By Kate Karam for Monrovia Photographs courtesy of Monrovia
You gotta love a showy, flowering beauty that’s hardy to zone 3 (unlike its mophead, blue-flowered cousin H. macrophylla), looks its best in autumn when the rest of the garden starts to burn up, works in schemes from cottage to formal, adapts to full sun or part shade, some can be trained into a small tree or left as a big, blowsy shrub, is a romantic cut flower, and attracts butterflies.
While panicle hydrangeas are often lumped generically as “Peegee” hydrangea, that’s not exactly correct—Peegee hydrangea (Hydrangea paniculata grandiflora), though the most common variety of panicles, is actually just one of a myriad of exciting cultivars.
Panicle hydrangeas (Hydrangea paniculata) can be tall and wide, or compact depending on the variety, which means there’s probably one for most situations. Most have large clusters of white flowers in summer that fade to shades of pink or red before drying to beige. If left to dry on the plant in fall, they’ll stay looking good all winter.
If the only hydrangeas you plant are blue, you’re missing out on one of the late summer garden’s true pleasures.
Here are three must-have varieties (and how to use them):
Whether to separate a property, cover a fence, or line the back of the house, some panicle hydrangeas fill in quickly forming a dense, flowery hedge. Use tall, wide varieties such as Angel’s Blush® Hydrangea and Limelight Hardy Hydrangea and plant a bit closer (about 5 feet on center) to get a tight hedge. As these go dormant in winter, back with an evergreen if privacy is a priority.
Insert photo: Bobo RAW
Anchor a Bed
It’s true that many hardy hydrangea including panicles can get very large but no worries–breeders have developed dwarf and more compact varieties that provide a strong vertical shape to mixed borders. Baby Lace® Hydrangea and Bobo® Hardy Hydrangea are just two that won’t overwhelm a border, and when all else fades in winter, the dried blossoms keep it interesting.
Three Season Spectacle
Here’s where it really gets good. In early fall, blooms change from snowy-white to shades of pink and red, gradually fading to a soft creamy-hue. When the rest of the garden is kaput, panicle hydrangea adds a touch of Indian-summer color. Great choices include Quick Fire® Hardy Hydrangea and Pinky Winky™ Hardy Hydrangea.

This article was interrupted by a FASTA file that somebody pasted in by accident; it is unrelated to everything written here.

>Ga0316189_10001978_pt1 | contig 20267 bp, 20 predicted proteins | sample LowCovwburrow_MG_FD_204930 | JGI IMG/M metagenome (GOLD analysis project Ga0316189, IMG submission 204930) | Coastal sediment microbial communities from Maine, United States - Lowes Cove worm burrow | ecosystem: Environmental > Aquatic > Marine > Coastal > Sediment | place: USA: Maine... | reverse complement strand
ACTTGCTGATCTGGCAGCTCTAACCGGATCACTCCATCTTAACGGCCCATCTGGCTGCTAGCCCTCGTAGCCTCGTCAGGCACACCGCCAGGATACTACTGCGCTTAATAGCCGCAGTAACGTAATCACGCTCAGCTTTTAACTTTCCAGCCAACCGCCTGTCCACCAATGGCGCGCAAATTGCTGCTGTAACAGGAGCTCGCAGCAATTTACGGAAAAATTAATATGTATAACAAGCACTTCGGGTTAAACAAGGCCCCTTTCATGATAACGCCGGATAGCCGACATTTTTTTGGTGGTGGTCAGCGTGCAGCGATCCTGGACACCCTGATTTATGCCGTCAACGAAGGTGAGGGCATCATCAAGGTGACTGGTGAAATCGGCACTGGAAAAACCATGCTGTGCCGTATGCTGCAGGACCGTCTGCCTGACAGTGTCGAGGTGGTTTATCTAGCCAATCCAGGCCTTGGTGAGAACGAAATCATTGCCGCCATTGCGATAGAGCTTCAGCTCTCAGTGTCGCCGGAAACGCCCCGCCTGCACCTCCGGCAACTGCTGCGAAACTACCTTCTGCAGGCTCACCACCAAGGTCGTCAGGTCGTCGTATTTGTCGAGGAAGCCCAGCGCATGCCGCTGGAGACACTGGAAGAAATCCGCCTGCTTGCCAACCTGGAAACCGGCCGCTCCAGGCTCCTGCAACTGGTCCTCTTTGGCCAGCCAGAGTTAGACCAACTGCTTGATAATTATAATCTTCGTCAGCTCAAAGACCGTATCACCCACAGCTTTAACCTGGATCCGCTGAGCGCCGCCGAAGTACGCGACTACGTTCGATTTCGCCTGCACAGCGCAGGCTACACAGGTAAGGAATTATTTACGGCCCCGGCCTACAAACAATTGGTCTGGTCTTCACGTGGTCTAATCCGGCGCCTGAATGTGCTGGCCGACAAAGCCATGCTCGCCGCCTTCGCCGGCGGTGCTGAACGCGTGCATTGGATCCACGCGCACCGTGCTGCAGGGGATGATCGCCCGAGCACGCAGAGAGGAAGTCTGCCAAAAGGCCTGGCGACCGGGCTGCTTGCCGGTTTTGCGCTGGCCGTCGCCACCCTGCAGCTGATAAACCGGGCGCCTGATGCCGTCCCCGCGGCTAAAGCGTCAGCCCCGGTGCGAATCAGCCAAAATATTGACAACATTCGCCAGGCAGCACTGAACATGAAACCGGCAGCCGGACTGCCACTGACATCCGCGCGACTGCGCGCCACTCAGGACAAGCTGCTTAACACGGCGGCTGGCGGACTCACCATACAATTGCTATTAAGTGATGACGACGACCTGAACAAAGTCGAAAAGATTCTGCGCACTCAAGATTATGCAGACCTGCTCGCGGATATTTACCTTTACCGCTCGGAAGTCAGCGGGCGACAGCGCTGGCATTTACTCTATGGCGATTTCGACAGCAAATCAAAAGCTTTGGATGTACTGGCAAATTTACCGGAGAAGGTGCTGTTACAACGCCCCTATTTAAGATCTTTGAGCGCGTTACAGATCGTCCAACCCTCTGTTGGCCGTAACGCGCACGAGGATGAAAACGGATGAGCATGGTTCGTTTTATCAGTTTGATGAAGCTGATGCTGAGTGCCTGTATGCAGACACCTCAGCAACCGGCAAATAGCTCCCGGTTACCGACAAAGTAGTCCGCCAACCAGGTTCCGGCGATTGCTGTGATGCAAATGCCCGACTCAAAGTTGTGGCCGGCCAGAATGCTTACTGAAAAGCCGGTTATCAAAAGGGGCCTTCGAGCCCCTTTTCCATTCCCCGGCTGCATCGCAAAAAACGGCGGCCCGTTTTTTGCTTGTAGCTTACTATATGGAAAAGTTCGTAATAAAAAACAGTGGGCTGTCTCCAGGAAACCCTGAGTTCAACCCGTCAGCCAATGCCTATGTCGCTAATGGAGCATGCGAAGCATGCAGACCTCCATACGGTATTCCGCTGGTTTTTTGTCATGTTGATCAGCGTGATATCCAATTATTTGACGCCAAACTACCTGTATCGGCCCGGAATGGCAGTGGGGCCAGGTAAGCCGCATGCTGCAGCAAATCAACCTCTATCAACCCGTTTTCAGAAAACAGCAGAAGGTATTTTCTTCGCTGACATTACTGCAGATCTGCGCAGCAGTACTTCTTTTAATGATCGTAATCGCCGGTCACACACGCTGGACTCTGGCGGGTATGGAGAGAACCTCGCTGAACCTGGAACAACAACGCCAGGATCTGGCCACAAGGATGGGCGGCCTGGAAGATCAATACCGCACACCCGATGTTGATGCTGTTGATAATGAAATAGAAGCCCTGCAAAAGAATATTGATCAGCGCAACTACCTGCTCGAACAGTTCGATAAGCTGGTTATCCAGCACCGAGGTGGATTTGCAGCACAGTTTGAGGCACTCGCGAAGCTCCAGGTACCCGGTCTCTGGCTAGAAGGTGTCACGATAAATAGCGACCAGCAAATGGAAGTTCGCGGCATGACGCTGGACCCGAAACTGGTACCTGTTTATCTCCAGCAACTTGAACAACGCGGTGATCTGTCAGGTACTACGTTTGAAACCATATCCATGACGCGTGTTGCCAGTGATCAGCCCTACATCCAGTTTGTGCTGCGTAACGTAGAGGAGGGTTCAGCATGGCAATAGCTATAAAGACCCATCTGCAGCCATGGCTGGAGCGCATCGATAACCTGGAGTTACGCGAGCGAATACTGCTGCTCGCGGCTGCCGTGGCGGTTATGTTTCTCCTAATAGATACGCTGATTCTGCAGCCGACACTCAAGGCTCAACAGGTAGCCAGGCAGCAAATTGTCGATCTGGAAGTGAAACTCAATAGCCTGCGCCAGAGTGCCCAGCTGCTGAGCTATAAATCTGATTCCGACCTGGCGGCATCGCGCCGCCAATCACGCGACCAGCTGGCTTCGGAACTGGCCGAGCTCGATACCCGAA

Keeping Panicle Hydrangeas Happy
Light: Grow best in sun to partial shade. The ideal spot would be one that receives direct morning sun and afternoon shade.
Soil: Not as fussy about soil pH as some hydrangeas, but it must be fertile, well-fed, and slow to dry out. Amend with organic planting mix as needed when installing and add several inches of organic compost each spring.
Mulch: Add a 2-3 inch layer in spring to preserve precious moisture in summer.
Pruning: Blooms on new wood each year, so in late winter or early spring prune to encourage new growth. Larger varieties can be kept compact by pruning; this produces larger, if fewer, flowers.
Leave papery, faded flowers on stems in the garden for winter interest.
For more about panicle hydrangeas, other awesome plants and solutions to gardening problems plus many other exciting garden topics, visit our blog, growbeautifully. To get sneak peeks and insider info on new plants, subscribe to Plant Savvy, our monthly newsletter.
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By Susan Martin for Proven Winners,
Photographs courtesy of Proven Winners
When you head to the garden center this spring, you'll find more patterned flowers than ever before. All those stripes, speckles and pinwheels are dazzling but it takes a little know-how to pair them with other flowers in container recipes. Here are five creative ways to design spectacular container recipes using patterned flowers.
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